On Thursday, November 15, the legendary Steven Severin (read up on him here if you’re not familiar with the name) will visit the Philadelphia Mausoleum of Contemporary Art to perform a live score to the 1932 Carl Theodor Dreyer classic Vampyr. PhilaMOCA will host two performances: 7:30 PM (doors at 7:00) and 10:00 PM (doors at 9:30).
From the release:
Following on from his 30 date Blood of a Poet UK tour in the winter of 2010, Steven Severin returns to give audiences a rare opportunity to hear his new score for Vampyr, the third in Severin’s ongoing film accompaniment series – Music For Silents.
Live in person, Severin presents a mesmerizing synthesis of sound and image, heightening appreciation of the surreal and enigmatic nature of the original work. Vampyr, Carl Theodor Dreyer’s unsettling tale of fear and obsession finds its aural counterpart in Severin’s suitably textured score, a synthesized, highly atmospheric soundscape drawing the viewer rhythmically into the oneiric imagery on screen.
Since 2008, Severin has been performing live electronic accompaniment to silent films, startling audiences across the globe who have now come to expect the unexpected from the man who has crossed paths with such diverse luminaries as John Cale, Alan Moore, Lydia Lunch, Marc Almond, Merc Cunningham, Robert Smith and the Tiger Lillies.
Loosely based on Sheridan Le Fanu’s genre-defining, 1872 vampire tale, Carmilla (which preceded Bram Stoker’s Dracula by 25 years), Vampyr follows the fortunes of Allan Gray, a young student of the occult, who takes rooms at a village inn, little realizing that the region is cursed by vampires. In the dead of night, Gray receives a mysterious nocturnal visitor, who leaves behind a package labeled ‘To be opened after my death’ and from that moment on, events take ever darker, weirder turns. Shot with a silent film aesthetic despite being within the sound era (and a year after Lugosi starred in Universal’s Dracula), Vampyr is an alternative take on the cinematic vampire, creating an intense, nightmarish atmosphere that haunts the mind long after the lights go up.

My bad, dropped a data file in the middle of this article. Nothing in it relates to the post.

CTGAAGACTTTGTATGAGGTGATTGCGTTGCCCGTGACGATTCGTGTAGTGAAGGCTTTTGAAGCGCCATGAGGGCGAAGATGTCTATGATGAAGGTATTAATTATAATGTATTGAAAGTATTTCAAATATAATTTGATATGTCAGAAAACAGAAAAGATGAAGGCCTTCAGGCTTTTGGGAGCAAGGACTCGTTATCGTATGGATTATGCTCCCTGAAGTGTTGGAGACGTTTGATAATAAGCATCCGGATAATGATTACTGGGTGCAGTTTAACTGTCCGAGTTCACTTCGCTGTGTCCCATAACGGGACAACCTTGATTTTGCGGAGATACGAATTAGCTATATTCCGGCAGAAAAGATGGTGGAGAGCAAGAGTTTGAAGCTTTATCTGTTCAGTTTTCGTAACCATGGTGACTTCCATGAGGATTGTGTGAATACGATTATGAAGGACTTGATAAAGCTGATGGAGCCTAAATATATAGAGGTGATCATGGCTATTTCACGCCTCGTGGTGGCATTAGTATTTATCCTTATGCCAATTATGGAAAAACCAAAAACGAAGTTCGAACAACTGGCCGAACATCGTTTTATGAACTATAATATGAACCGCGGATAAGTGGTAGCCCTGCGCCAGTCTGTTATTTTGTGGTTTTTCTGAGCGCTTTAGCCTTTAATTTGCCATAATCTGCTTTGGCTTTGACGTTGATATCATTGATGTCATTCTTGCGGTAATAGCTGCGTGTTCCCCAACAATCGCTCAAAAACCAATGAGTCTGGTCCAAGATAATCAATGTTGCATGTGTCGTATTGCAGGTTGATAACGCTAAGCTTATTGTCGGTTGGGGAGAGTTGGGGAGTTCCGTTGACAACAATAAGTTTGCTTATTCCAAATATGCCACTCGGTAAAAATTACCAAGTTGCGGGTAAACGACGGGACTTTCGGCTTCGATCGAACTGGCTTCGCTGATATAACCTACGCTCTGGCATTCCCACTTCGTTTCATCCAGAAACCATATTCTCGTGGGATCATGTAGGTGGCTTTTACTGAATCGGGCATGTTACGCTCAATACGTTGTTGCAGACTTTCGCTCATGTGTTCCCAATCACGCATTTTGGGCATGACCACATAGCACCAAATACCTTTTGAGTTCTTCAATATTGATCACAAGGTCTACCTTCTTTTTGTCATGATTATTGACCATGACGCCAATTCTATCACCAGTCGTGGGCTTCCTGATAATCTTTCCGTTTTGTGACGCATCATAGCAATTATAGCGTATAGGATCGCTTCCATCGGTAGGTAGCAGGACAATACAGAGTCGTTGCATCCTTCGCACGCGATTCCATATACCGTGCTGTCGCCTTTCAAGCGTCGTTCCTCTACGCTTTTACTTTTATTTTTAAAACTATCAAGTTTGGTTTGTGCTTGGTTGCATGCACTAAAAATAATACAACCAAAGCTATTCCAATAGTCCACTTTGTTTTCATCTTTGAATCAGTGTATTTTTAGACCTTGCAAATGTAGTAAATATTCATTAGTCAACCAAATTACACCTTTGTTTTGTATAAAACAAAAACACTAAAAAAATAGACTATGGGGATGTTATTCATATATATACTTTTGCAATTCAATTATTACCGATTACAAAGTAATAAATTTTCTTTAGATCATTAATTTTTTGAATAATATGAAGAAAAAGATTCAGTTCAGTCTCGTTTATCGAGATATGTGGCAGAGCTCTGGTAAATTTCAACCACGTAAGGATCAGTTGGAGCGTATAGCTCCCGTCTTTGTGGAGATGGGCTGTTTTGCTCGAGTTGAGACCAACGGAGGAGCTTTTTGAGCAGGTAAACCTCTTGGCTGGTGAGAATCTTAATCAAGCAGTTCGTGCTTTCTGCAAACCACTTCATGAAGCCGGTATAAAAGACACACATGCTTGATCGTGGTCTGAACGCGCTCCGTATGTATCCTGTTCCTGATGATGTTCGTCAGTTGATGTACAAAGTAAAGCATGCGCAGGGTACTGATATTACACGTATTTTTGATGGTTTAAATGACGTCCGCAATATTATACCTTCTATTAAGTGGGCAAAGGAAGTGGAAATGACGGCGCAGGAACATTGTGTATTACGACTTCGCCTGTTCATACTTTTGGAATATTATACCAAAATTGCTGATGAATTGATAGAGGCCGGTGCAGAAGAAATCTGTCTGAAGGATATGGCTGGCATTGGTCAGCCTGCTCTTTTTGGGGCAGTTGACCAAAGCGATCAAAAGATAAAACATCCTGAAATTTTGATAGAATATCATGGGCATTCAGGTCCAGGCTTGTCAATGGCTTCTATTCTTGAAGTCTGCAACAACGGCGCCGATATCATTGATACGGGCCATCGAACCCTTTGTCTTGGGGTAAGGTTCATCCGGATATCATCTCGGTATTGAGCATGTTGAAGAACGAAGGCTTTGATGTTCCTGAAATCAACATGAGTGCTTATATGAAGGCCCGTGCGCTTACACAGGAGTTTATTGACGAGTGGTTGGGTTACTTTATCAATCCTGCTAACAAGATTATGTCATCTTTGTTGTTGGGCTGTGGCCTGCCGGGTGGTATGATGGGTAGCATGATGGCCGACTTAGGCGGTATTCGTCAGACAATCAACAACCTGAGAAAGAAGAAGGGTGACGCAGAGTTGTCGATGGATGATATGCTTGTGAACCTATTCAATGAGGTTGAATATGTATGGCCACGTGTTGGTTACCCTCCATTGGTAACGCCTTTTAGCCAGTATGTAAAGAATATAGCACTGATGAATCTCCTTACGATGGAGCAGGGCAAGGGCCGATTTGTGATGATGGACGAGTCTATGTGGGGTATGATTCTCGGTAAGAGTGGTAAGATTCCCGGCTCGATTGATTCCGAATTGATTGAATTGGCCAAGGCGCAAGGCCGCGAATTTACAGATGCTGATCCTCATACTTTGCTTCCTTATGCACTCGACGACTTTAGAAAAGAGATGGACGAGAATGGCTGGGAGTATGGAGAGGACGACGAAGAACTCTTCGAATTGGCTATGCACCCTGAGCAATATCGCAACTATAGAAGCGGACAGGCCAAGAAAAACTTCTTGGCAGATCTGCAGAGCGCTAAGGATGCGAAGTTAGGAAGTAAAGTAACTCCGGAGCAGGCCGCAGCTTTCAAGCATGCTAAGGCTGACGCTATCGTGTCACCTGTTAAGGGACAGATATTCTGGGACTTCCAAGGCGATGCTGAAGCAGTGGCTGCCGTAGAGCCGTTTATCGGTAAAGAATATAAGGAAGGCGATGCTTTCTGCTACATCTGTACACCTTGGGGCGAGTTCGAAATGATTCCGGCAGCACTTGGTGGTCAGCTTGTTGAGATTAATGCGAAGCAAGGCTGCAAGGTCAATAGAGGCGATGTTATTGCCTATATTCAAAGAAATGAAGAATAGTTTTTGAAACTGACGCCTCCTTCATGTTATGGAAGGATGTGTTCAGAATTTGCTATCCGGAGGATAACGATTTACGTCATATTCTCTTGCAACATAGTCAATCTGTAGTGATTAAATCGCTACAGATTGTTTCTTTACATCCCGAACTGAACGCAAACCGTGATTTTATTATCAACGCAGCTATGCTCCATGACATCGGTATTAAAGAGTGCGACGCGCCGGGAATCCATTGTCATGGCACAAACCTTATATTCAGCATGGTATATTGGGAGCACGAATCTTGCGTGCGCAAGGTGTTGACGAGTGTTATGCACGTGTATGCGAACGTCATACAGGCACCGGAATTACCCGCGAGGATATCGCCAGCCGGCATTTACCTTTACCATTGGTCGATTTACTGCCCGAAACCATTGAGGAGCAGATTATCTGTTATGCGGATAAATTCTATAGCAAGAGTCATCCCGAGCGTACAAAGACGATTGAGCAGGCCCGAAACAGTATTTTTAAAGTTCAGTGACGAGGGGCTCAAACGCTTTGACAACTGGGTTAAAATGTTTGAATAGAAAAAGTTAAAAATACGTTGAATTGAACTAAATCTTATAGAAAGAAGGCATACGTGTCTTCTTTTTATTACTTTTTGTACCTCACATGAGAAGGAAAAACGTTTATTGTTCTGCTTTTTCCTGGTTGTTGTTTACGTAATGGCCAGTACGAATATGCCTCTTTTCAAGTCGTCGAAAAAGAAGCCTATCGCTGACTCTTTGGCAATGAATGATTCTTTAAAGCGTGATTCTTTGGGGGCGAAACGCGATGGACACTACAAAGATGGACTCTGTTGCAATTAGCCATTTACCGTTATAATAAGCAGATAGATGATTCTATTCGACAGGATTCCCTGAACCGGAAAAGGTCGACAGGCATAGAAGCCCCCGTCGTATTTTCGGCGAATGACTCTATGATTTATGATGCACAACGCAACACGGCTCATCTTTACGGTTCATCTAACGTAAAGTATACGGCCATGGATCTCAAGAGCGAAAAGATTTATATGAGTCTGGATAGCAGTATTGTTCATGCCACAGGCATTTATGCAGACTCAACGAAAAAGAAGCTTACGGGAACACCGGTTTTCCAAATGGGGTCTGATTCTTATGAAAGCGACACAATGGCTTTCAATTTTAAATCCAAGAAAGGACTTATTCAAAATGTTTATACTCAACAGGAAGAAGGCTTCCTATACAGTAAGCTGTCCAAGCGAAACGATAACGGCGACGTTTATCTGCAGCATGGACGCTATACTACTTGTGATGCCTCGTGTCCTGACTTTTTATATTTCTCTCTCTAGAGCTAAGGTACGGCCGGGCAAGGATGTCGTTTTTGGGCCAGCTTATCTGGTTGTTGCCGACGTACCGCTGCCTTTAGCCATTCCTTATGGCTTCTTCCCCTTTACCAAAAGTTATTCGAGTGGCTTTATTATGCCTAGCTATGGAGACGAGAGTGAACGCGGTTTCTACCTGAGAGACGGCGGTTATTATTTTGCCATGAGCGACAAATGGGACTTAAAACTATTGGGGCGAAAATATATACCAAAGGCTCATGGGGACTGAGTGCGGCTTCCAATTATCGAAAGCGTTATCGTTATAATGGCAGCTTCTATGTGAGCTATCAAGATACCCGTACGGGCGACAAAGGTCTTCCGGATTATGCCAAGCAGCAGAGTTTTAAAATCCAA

Advance tickets $12, $15 at the door.
Author: Eric Bresler
Eric is the Founder/Site Editor of Cinedelphia.com whose additional activities are numerous: Director/Curator of the Philadelphia Mausoleum of Contemporary Art (PhilaMOCA), founder of Tokyo No Records, the brain behind Video Pirates, and active local film programmer including the Unknown Japan screening series. He’s served as a TLA Video Manager, Philadelphia Film Society Managing Director, and Adjunct Professor in Cinema Studies at Drexel University. He is shy and modest. Email Eric.